Wing hooks, usually yellow, are built onto each wing of the aircraft
Planes are equipped with an intricate system of safety features in the event of an emergency.
Some features like seat belts and your under-seat life vest are hard to miss.
But other crucial safety elements go unnoticed by many passengers.
One of the tools installed on planes that can help to save your life in the event of an emergency is almost too tiny to spot.
Wing hooks, usually yellow, are built onto each wing of the aircraft.
Flight secrets: A plane’s wing hook is vital in case of emergency
They feature two small holes and sit about a third of the way down the length of the wing.
Given that commercial aircraft are designed to be as aerodynamic as possible, the existence of any sized bump on the wing makes it hugely important.
One Airbus pilot has explained the use of the wing hook in the event of an emergency landing.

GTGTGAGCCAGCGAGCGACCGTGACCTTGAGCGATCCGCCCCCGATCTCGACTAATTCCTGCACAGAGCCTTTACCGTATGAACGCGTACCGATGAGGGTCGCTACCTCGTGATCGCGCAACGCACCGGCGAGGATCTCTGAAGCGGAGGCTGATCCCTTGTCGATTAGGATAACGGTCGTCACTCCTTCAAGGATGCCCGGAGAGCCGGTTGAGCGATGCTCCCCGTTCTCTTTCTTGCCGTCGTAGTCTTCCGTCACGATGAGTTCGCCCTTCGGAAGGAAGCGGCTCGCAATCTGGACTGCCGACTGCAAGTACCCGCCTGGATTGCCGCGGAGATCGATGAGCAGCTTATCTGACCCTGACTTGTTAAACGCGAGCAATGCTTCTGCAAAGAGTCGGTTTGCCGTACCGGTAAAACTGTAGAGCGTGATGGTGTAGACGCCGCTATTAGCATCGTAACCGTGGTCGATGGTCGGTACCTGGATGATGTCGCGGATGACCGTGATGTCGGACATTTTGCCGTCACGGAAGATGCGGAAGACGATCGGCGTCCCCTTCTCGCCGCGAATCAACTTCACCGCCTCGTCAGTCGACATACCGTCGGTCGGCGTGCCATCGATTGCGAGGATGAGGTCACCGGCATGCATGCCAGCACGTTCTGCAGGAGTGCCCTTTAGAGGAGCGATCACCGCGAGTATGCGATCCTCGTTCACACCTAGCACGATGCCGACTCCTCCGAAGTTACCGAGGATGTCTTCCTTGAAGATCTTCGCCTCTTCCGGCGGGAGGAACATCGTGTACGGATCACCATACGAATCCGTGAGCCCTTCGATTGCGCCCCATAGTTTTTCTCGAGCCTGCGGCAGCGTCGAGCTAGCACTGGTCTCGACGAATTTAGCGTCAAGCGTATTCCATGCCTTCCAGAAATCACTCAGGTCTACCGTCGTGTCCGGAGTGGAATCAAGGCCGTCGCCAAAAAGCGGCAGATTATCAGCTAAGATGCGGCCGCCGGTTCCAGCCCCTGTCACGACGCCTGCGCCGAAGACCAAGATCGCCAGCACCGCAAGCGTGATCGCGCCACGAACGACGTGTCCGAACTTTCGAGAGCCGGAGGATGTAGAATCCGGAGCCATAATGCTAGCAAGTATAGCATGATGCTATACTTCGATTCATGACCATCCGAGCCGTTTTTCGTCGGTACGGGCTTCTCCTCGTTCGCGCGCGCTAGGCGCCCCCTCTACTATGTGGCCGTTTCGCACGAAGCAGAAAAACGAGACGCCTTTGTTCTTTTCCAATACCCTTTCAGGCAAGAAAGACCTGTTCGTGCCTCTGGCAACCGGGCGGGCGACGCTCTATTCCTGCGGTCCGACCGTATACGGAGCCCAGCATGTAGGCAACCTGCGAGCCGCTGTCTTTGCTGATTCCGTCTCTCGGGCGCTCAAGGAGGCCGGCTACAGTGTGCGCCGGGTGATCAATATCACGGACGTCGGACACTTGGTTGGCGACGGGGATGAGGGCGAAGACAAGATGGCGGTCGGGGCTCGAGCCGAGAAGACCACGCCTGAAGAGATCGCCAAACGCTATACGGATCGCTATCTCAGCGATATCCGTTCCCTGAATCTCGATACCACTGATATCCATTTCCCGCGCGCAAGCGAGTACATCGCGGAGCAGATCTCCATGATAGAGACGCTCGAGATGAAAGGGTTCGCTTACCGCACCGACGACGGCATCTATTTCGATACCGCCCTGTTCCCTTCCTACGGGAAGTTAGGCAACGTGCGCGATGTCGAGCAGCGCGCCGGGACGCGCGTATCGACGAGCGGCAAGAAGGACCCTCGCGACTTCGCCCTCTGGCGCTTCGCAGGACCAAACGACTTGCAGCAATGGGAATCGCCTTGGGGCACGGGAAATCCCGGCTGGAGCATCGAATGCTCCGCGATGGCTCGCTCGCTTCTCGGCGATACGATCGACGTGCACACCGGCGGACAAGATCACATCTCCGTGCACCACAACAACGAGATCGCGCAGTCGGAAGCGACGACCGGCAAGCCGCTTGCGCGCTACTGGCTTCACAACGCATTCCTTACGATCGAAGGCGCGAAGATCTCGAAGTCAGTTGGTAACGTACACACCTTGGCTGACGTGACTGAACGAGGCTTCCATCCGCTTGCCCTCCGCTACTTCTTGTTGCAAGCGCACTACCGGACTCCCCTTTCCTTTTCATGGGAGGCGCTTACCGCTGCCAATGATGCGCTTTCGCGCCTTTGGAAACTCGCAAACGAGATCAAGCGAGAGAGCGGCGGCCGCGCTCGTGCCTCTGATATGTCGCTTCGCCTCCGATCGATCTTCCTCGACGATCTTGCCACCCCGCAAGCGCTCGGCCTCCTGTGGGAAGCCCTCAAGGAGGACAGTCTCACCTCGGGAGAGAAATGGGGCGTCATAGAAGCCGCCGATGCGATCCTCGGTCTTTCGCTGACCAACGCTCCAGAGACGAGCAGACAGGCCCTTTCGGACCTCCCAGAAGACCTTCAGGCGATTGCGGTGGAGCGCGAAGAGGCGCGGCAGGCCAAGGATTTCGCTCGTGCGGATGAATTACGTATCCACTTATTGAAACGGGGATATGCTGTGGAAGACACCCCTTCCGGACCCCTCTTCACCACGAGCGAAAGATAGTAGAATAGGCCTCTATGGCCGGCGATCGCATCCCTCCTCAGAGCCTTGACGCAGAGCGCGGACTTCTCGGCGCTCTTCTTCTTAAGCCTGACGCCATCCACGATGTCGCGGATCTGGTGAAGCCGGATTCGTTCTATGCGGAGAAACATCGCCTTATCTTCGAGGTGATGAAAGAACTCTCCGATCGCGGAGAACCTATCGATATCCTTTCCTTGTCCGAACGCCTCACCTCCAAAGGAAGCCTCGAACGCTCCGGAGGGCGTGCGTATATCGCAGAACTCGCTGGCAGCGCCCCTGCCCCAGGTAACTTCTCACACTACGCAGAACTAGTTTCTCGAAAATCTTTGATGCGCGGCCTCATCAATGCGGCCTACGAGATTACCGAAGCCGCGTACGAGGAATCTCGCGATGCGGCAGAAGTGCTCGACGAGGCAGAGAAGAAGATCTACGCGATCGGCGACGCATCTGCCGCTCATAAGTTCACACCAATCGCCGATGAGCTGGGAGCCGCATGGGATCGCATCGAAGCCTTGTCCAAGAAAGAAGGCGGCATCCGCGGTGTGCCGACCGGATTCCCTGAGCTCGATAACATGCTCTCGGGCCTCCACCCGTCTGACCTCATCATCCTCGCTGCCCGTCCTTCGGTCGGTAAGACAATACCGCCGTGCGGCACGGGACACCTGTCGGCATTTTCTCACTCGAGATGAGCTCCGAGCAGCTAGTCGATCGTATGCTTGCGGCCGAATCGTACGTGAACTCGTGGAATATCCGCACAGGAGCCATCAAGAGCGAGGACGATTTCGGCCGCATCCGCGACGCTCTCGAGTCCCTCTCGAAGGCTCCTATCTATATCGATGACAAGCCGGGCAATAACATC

The hook is used to tether one rope to the aircraft door and one to the inflatable slide, so that passengers can hold onto it as they evacuate.
In a video from the cockpit, Captain Joe explained: “In case of an emergency landing, let’s say on water, the flight attendants will want you to evacuate from the overwing exits.
Flight secrets: The plane’s wing hook is used to tether ropes in emergency water landings
“Once you’re at the door and you set foot onto the wing, you’re most likely going to fall because the surface will be wet and very slippery.
“Airbus has installed escape ropes so after opening the door one end of the rope is securely fastened in the door frame and the other end needs to be attached to this little hook.
“Another rope is hooked up in the other hole leading towards the slide.
“This little piece of metal was installed so that the escape rope can be attached, giving you a safer stand on the slippery surface on top of the wing.”
Flight secrets: Have you seen the wing hook from your plane window?
Though emergency landings on water are incredibly rare, they have been successfully performed by airline pilots.
Passengers were evacuated onto the plane wings of US Airways Flight 1549, which landed in the Hudson River on January 15 2009.
Pilot Chesley Sullenberger successfully crash landed the plane in water after both engines shut down when the aircraft hit a flock of geese.
Passengers and crew stood on the wings and emergency slides while they waited to be rescued.